Four Years After Michael Brown, Missouri’s Primary Brings A New Referendum On The Case That Never Was

Virginia Kruta | Associate Editor

Four years after Ferguson police officer Darren Wilson shot and killed Michael Brown — nearly to the day — St. Louis County voters sent a message that could bring the case back to the drawing board.

Missouri’s Democratic primary Tuesday pitted outspoken Ferguson city council member and attorney Wesley Bell against 7-term incumbent county prosecutor Bob McCulloch — and in a stunning upset, Bell won with 57 percent of the vote.

Many saw the primary itself as a referendum of McCulloch’s decision not to file charges against Officer Wilson — in spite of the fact that McCulloch and a grand jury came to that conclusion after considering all of the evidence and charges ranging from first degree murder to involuntary manslaughter.

A Department of Justice investigation into the matter — and into the Ferguson Police Department as a whole — found a number of civil rights violations within the department but found no evidence of specific wrongdoing on Officer Wilson’s part.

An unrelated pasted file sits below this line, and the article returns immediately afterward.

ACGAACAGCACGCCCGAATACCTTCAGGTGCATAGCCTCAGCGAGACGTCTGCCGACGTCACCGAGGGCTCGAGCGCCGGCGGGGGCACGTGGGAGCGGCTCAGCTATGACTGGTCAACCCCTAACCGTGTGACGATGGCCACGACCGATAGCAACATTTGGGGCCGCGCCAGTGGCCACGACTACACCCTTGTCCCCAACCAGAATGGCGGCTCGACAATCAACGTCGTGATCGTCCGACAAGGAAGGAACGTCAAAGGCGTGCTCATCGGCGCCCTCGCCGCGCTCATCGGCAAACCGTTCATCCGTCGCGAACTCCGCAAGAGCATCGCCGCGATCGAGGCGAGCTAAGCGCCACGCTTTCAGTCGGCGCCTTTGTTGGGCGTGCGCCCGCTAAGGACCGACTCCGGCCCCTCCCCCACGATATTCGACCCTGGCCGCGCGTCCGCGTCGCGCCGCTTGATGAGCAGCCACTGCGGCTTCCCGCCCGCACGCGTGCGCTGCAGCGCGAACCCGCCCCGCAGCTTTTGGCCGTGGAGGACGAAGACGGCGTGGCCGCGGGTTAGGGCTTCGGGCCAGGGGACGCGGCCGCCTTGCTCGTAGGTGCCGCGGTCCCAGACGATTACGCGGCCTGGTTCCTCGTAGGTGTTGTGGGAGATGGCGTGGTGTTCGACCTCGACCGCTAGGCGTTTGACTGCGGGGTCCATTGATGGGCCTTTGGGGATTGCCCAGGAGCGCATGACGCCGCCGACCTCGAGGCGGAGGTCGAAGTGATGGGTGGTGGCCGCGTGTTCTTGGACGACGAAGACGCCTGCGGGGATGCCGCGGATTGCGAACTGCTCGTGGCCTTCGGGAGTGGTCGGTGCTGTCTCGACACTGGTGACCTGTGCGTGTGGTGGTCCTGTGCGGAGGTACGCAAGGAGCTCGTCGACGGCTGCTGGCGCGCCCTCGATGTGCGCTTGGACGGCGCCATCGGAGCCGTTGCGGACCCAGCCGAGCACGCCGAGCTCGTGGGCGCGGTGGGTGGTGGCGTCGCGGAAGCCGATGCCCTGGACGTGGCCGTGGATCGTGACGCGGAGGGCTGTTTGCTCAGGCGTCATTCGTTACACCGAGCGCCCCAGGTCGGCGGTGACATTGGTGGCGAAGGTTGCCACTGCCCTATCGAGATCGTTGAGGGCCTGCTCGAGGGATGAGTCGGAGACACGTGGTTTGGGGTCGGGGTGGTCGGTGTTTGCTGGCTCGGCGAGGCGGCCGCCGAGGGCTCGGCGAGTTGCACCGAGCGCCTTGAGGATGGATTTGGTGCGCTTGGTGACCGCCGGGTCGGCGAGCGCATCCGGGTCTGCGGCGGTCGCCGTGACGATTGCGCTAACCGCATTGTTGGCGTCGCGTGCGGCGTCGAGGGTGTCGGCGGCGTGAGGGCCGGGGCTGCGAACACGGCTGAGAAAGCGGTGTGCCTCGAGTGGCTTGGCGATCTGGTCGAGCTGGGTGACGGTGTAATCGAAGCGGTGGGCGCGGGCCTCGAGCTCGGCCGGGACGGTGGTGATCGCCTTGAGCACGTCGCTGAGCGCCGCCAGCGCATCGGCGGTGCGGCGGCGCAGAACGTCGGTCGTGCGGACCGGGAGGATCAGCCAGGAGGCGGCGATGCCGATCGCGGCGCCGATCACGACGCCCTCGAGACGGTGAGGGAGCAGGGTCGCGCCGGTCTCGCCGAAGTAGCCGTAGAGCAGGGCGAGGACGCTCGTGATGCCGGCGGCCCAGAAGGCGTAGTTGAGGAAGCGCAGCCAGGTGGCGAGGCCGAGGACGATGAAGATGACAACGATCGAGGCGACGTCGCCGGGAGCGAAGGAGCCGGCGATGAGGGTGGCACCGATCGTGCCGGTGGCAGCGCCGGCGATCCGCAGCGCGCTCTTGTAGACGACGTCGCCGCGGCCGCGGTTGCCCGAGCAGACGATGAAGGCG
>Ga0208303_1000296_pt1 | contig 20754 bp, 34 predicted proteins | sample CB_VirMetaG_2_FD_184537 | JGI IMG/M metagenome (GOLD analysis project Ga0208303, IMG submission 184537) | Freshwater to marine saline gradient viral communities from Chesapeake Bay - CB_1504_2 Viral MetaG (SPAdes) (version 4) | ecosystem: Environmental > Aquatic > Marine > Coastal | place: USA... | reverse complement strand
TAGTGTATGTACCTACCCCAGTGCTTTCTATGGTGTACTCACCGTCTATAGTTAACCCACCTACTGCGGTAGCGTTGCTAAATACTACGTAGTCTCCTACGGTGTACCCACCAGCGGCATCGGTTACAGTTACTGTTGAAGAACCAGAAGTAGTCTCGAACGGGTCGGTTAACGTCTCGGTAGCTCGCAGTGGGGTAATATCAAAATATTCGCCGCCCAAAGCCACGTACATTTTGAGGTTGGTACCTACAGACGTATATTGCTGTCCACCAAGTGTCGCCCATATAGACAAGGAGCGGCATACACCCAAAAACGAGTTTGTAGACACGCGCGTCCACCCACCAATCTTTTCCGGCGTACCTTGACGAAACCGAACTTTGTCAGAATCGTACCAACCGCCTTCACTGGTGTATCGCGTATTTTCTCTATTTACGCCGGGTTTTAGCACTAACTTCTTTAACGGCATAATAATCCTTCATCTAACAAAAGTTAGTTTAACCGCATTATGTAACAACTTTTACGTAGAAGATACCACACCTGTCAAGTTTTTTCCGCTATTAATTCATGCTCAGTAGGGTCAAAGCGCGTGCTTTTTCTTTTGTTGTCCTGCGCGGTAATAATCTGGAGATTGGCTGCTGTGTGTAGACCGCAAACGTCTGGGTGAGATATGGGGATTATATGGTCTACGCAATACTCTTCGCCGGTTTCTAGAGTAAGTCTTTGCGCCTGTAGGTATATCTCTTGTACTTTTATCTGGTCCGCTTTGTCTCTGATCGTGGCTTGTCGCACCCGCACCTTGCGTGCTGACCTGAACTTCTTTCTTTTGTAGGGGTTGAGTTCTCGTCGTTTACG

The Appeal, a nonprofit criminal justice reform publication, even appeared to blame McCulloch for “igniting the Ferguson protests,” first when he declined to recuse himself from the case and again, when he announced the grand jury’s findings.

The Appeal didn’t note that McCulloch was called upon to recuse himself only after the protests had already been ongoing for a week — and the National Guard had already been called to the scene to help maintain order. Additionally, Democratic Governor Jay Nixon declined requests to remove McCulloch from the case. Protesters had raised questions over his ability to be impartial because McCulloch, who is white, lost his own police officer father when he was killed on the job by an African American in 1964.

Bell, who ran on a platform of “criminal justice reform,” was among those who criticized McCulloch for his handling of the Michael Brown case — namely the fact that he never brought charges against Wilson.

And as the anniversary of Michael Brown’s death passed on Thursday, so began the calls for Bell to begin his term by correcting what many of his supporters see as a mistake on McCulloch’s part.

Bell has not outlined any specific plans to file charges in the Michael Brown case, but as he will be running unopposed in November, he will most likely have a free reign to make that choice come January.

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